[Graduation Issue] English Senior Not Sure What to Do with Collection of Penguin Classics Books

EVANSTON — When Weinberg senior Mark Lapinski declared his English Literature major, he dreamed that by the end of his undergraduate career he would own a small library of his own, made up entirely of books from the iconic Penguin Classics series. Now about to graduate, Lapinski has fulfilled this dream, but he has realized that his collection is utterly valueless.

“When I first signed up for British Literary Traditions back in freshmen year, I had to get copies of six novels, all published by Penguin,” recalled Lapinski. “When the quarter ended, I realized that these books are timeless classics and totally worth the space under my bed. Besides, if I sold these books back, I would have gotten, like, five bucks in return. So, I figured, why not just keep them?”

Over the next eleven quarters, Lapinski managed to curate a collection of over seventy books, all from the Penguin Classics series. Now that he is leaving Northwestern, Lapinski is facing a dilemma: what to do with a virtually worthless pile of paperbacks?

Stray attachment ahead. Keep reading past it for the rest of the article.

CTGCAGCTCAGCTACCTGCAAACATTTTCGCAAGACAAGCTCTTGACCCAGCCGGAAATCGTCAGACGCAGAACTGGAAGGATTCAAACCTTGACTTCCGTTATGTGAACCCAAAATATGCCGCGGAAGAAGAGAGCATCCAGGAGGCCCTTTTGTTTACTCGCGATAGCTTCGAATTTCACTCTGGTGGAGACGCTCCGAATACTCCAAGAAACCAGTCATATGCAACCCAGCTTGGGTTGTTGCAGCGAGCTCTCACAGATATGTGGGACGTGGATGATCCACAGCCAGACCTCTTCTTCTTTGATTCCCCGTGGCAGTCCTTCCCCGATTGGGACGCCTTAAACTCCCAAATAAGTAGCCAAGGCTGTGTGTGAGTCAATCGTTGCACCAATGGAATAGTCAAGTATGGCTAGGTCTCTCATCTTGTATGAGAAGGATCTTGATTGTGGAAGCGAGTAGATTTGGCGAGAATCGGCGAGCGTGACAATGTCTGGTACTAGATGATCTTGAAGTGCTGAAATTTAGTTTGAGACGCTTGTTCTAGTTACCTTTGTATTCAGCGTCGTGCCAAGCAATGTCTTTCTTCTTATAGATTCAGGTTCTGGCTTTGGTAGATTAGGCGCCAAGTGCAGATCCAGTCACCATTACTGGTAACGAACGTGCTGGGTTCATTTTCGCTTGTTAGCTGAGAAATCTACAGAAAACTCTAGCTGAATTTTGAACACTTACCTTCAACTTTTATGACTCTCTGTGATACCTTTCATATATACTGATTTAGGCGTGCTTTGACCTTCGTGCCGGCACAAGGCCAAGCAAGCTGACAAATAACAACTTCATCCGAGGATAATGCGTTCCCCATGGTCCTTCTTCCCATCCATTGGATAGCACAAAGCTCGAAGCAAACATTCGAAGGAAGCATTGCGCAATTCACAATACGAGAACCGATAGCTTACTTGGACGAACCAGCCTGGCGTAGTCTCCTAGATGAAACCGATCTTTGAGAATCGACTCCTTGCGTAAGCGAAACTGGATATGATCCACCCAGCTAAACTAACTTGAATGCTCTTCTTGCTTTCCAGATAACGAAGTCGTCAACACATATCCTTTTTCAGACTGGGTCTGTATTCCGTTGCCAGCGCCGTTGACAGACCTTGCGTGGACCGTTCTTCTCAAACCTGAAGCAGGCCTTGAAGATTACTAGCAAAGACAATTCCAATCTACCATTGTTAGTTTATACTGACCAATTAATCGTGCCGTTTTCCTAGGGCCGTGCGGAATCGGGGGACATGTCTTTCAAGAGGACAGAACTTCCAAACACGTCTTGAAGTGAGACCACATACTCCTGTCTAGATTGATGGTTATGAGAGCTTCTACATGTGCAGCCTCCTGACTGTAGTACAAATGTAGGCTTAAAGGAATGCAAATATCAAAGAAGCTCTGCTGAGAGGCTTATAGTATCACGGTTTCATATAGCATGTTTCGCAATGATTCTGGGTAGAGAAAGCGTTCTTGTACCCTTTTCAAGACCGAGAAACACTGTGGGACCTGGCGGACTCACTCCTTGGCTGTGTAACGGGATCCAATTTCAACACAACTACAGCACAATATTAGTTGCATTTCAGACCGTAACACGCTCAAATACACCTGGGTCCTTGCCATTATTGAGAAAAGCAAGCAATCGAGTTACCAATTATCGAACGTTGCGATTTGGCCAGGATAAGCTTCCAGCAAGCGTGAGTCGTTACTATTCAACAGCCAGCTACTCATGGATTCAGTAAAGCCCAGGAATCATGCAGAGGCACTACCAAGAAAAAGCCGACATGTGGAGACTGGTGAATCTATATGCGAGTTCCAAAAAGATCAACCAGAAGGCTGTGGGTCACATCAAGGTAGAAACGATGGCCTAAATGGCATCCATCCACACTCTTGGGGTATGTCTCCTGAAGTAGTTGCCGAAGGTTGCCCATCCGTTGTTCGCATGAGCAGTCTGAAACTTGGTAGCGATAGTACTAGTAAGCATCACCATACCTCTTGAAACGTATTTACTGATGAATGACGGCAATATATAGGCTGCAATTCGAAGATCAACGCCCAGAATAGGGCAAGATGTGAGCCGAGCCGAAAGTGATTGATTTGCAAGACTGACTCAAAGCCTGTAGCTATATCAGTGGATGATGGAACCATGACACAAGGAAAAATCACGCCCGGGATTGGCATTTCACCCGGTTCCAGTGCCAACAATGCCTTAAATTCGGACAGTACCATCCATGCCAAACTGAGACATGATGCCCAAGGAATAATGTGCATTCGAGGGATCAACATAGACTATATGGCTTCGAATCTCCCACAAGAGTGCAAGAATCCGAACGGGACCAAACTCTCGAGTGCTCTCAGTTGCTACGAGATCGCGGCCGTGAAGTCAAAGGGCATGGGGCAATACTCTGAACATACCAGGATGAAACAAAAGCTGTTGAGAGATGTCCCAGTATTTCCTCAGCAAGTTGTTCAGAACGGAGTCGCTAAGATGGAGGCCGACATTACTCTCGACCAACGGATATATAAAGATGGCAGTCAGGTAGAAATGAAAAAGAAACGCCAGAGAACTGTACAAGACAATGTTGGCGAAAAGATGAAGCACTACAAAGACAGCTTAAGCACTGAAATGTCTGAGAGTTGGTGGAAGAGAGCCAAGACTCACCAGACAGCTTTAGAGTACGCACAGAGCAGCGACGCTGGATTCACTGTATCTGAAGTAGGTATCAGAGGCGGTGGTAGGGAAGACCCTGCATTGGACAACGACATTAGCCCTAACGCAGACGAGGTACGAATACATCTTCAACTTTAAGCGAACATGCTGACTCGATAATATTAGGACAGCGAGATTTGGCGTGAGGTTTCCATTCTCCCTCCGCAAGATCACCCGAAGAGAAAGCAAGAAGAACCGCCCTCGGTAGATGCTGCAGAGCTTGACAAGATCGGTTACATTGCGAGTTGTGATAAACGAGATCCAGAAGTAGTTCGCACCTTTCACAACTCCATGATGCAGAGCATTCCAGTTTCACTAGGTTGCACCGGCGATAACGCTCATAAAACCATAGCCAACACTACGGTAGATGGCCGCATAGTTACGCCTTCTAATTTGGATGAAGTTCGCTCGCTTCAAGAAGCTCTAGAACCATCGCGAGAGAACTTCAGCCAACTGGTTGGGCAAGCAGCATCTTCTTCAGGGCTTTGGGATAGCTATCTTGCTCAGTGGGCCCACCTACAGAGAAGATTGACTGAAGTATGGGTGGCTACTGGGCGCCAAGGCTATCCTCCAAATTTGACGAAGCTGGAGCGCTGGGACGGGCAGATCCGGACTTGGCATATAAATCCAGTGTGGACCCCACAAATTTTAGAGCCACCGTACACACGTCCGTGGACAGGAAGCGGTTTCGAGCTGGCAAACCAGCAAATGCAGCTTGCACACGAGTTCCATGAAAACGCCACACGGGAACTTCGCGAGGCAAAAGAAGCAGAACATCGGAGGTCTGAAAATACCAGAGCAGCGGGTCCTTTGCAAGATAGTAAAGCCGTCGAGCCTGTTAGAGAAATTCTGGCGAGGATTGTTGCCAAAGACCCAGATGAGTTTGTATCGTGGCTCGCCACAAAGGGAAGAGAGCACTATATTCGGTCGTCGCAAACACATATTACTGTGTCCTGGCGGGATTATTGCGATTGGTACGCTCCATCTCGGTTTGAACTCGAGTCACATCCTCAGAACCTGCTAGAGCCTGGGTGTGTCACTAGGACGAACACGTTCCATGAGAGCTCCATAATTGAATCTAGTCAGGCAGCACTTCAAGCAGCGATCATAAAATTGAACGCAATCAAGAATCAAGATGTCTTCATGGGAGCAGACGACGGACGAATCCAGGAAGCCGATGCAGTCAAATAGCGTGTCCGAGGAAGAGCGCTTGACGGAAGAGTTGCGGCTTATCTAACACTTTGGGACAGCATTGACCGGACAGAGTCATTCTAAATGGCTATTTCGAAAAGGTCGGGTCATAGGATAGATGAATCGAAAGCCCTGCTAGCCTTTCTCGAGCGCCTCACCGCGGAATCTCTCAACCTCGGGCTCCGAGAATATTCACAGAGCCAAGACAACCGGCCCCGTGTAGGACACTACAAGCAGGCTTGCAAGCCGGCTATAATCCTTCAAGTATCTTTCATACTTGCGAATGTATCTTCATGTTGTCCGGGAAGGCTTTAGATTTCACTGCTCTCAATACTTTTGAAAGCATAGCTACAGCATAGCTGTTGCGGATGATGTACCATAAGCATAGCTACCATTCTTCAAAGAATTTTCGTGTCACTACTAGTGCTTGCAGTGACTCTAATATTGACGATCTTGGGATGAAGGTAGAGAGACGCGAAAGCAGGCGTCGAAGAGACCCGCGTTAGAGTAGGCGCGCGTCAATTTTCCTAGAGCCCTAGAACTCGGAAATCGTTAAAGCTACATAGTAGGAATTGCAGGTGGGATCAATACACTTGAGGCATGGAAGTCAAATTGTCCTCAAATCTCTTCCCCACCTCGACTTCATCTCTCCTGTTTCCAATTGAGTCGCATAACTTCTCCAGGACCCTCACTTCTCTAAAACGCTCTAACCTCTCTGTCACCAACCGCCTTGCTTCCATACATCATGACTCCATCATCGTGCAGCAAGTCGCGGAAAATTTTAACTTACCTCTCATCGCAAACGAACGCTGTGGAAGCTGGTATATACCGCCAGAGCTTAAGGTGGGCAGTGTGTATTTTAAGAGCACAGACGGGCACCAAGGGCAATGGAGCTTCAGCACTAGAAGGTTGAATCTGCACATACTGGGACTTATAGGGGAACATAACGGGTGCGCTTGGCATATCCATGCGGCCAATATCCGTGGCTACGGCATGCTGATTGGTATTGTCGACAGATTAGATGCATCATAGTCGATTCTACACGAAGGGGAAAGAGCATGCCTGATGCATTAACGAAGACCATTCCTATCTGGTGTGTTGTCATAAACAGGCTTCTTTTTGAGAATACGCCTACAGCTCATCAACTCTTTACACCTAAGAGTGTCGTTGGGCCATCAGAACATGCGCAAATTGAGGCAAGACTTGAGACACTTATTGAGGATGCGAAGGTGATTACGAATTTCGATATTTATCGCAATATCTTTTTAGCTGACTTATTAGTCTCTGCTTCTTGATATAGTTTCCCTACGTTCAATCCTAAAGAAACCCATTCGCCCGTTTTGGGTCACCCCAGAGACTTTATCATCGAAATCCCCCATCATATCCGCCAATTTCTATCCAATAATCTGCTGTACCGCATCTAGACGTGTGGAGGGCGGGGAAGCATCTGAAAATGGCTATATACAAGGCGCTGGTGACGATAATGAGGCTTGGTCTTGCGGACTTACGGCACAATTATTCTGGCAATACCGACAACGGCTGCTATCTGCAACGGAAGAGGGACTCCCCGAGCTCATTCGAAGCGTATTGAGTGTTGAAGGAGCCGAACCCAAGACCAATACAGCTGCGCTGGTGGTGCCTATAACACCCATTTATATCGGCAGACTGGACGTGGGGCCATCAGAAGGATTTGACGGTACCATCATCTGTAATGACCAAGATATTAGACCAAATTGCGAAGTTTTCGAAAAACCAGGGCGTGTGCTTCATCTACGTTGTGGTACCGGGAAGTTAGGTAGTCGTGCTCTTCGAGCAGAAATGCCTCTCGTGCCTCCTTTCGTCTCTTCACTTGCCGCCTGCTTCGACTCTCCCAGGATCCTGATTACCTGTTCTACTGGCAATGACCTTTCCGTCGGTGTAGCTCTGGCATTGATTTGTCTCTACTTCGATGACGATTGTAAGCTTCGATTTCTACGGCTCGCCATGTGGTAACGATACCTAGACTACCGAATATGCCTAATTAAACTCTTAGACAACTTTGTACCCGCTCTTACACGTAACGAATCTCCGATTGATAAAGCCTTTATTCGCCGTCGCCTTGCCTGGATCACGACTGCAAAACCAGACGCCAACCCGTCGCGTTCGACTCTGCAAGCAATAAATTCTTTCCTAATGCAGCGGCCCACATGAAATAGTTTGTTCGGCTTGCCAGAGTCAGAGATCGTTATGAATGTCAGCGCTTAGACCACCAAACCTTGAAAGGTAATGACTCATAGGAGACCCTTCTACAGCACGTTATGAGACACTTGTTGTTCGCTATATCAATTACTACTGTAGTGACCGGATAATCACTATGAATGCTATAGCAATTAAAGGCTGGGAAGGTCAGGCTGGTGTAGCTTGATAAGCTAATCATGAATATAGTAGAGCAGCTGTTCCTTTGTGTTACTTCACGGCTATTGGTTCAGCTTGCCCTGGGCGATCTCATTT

“At first I thought of just selling it, but it turns out no one really wants most of these. I don’t really blame them though. I mean, why would anyone need a copy of Aphra Behn’s Love-letters between a Nobleman and His Sister? The grad student who taught a seminar on that got tenure at Evergreen State College last year and no one else in the department ever wants to teach that material.”

After the Evanston Public Library rejected his intention to donated the collection — the library claims that “there are already hundreds of thousands of Penguin Classics in the Evanston Public Library System thanks to student donations over the past several decades” — Lapinksi is looking for new ways to use the paperback books. So far he has managed to sell them as pillows for sleepy pre-meds in Chem 101, book fort building materials, paperweights made of paper, and bed-lofters for freshmen.

Lapinski was surprised how successful his attempts to sell the books have been. “Maybe I should become a salesman for Penguin,” mused Lapinski. “Lord knows I’ll never get a real job with my English major.”